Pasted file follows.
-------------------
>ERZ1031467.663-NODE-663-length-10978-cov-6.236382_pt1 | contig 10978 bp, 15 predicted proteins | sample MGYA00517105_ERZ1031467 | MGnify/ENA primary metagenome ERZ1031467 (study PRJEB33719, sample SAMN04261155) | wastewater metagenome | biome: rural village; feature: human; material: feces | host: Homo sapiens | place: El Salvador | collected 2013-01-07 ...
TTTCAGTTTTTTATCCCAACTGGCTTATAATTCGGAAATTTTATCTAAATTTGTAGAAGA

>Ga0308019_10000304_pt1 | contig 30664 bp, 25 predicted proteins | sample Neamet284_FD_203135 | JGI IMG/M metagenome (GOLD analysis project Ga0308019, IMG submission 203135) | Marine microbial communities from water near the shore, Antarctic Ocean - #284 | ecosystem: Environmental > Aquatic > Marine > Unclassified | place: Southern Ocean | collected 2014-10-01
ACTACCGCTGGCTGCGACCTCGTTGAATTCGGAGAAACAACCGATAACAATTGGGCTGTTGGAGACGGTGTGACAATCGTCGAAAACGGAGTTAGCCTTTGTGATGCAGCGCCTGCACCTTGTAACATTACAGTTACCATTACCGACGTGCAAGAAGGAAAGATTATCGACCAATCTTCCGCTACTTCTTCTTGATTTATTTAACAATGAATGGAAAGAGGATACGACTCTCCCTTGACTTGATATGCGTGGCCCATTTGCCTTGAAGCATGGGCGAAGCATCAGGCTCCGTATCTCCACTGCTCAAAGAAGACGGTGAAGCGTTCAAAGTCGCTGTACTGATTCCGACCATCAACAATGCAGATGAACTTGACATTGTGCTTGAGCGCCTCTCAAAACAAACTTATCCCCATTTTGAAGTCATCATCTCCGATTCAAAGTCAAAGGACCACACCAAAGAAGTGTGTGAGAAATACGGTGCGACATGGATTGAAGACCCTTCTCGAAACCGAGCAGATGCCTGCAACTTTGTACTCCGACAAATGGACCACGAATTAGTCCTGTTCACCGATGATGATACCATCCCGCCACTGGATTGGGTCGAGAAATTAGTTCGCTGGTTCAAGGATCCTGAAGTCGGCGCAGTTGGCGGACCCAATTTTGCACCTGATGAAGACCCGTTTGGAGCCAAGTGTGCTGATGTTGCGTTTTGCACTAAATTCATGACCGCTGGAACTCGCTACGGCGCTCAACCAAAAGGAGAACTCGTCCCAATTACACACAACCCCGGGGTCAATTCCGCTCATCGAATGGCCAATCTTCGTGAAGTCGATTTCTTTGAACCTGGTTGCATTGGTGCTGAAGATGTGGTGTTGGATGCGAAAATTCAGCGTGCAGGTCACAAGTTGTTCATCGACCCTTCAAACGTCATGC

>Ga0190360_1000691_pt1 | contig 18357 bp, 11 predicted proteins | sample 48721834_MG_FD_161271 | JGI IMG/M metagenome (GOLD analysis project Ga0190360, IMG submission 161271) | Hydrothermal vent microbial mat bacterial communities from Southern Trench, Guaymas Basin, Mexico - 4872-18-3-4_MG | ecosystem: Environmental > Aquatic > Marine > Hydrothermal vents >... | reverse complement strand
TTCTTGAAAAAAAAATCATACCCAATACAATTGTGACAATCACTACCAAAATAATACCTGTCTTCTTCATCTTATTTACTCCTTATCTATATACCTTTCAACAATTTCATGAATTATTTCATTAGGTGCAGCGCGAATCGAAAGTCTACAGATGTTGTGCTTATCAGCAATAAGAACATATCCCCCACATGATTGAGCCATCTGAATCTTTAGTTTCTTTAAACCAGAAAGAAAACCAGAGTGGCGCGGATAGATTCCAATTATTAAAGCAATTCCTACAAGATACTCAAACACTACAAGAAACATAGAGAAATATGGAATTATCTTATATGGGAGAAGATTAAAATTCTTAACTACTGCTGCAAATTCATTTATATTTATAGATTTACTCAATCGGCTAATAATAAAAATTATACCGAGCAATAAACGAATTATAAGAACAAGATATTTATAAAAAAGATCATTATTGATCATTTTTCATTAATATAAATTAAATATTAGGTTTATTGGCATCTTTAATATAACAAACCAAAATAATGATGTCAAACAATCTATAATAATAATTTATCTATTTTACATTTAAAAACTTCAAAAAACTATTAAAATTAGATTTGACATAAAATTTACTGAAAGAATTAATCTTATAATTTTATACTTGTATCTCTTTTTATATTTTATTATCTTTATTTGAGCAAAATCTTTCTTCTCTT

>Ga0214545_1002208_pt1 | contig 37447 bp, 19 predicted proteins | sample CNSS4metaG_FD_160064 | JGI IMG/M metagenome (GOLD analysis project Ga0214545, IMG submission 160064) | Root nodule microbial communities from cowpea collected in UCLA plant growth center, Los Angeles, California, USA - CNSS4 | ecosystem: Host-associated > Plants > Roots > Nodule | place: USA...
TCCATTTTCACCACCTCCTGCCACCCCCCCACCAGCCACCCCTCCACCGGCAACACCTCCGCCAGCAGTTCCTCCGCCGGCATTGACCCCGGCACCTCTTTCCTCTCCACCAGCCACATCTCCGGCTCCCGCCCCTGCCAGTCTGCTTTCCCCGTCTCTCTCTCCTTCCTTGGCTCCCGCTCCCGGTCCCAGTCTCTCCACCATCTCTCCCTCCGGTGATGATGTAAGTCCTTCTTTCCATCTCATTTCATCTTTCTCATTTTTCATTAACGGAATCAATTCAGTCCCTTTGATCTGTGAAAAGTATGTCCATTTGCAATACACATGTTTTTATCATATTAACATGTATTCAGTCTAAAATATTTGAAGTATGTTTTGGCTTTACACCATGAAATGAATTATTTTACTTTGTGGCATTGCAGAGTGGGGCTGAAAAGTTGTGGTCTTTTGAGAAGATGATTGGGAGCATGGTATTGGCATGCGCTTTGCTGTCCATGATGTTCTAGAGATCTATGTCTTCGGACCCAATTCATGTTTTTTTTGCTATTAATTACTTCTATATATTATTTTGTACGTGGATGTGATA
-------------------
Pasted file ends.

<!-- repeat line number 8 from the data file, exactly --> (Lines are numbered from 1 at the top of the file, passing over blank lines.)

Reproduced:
TCCATTTTCACCACCTCCTGCCACCCCCCCACCAGCCACCCCTCCACCGGCAACACCTCCGCCAGCAGTTCCTCCGCCGGCATTGACCCCGGCACCTCTTTCCTCTCCACCAGCCACATCTCCGGCTCCCGCCCCTGCCAGTCTGCTTTCCCCGTCTCTCTCTCCTTCCTTGGCTCCCGCTCCCGGTCCCAGTCTCTCCACCATCTCTCCCTCCGGTGATGATGTAAGTCCTTCTTTCCATCTCATTTCATCTTTCTCATTTTTCATTAACGGAATCAATTCAGTCCCTTTGATCTGTGAAAAGTATGTCCATTTGCAATACACATGTTTTTATCATATTAACATGTATTCAGTCTAAAATATTTGAAGTATGTTTTGGCTTTACACCATGAAATGAATTATTTTACTTTGTGGCATTGCAGAGTGGGGCTGAAAAGTTGTGGTCTTTTGAGAAGATGATTGGGAGCATGGTATTGGCATGCGCTTTGCTGTCCATGATGTTCTAGAGATCTATGTCTTCGGACCCAATTCATGTTTTTTTTGCTATTAATTACTTCTATATATTATTTTGTACGTGGATGTGATA